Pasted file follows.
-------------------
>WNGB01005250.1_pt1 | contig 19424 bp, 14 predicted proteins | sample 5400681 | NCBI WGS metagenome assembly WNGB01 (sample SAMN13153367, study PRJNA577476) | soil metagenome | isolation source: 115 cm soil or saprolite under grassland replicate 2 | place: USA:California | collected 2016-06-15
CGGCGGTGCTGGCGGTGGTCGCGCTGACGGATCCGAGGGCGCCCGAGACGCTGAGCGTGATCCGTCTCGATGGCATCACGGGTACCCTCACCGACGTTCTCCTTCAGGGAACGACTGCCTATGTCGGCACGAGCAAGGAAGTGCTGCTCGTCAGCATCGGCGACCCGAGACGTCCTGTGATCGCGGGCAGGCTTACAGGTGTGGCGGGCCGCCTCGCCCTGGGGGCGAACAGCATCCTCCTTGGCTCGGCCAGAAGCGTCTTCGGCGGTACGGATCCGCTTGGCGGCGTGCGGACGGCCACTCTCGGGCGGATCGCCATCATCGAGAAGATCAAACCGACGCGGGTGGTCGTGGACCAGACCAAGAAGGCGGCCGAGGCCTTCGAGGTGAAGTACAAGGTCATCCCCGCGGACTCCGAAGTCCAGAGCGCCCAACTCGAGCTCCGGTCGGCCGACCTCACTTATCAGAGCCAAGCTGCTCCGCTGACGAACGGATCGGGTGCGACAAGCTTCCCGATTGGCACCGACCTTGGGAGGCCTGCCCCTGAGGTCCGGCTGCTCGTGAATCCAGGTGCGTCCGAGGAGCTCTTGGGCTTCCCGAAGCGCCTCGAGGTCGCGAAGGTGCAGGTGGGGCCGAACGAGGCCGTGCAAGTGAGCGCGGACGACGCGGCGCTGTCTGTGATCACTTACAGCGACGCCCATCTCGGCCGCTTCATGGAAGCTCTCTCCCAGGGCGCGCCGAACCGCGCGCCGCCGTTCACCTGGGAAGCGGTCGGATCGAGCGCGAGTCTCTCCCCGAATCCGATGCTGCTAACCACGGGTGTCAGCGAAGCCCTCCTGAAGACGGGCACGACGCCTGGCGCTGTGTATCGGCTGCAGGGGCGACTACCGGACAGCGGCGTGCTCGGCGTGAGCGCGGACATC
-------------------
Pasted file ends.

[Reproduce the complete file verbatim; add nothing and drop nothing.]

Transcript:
>WNGB01005250.1_pt1 | contig 19424 bp, 14 predicted proteins | sample 5400681 | NCBI WGS metagenome assembly WNGB01 (sample SAMN13153367, study PRJNA577476) | soil metagenome | isolation source: 115 cm soil or saprolite under grassland replicate 2 | place: USA:California | collected 2016-06-15
CGGCGGTGCTGGCGGTGGTCGCGCTGACGGATCCGAGGGCGCCCGAGACGCTGAGCGTGATCCGTCTCGATGGCATCACGGGTACCCTCACCGACGTTCTCCTTCAGGGAACGACTGCCTATGTCGGCACGAGCAAGGAAGTGCTGCTCGTCAGCATCGGCGACCCGAGACGTCCTGTGATCGCGGGCAGGCTTACAGGTGTGGCGGGCCGCCTCGCCCTGGGGGCGAACAGCATCCTCCTTGGCTCGGCCAGAAGCGTCTTCGGCGGTACGGATCCGCTTGGCGGCGTGCGGACGGCCACTCTCGGGCGGATCGCCATCATCGAGAAGATCAAACCGACGCGGGTGGTCGTGGACCAGACCAAGAAGGCGGCCGAGGCCTTCGAGGTGAAGTACAAGGTCATCCCCGCGGACTCCGAAGTCCAGAGCGCCCAACTCGAGCTCCGGTCGGCCGACCTCACTTATCAGAGCCAAGCTGCTCCGCTGACGAACGGATCGGGTGCGACAAGCTTCCCGATTGGCACCGACCTTGGGAGGCCTGCCCCTGAGGTCCGGCTGCTCGTGAATCCAGGTGCGTCCGAGGAGCTCTTGGGCTTCCCGAAGCGCCTCGAGGTCGCGAAGGTGCAGGTGGGGCCGAACGAGGCCGTGCAAGTGAGCGCGGACGACGCGGCGCTGTCTGTGATCACTTACAGCGACGCCCATCTCGGCCGCTTCATGGAAGCTCTCTCCCAGGGCGCGCCGAACCGCGCGCCGCCGTTCACCTGGGAAGCGGTCGGATCGAGCGCGAGTCTCTCCCCGAATCCGATGCTGCTAACCACGGGTGTCAGCGAAGCCCTCCTGAAGACGGGCACGACGCCTGGCGCTGTGTATCGGCTGCAGGGGCGACTACCGGACAGCGGCGTGCTCGGCGTGAGCGCGGACATC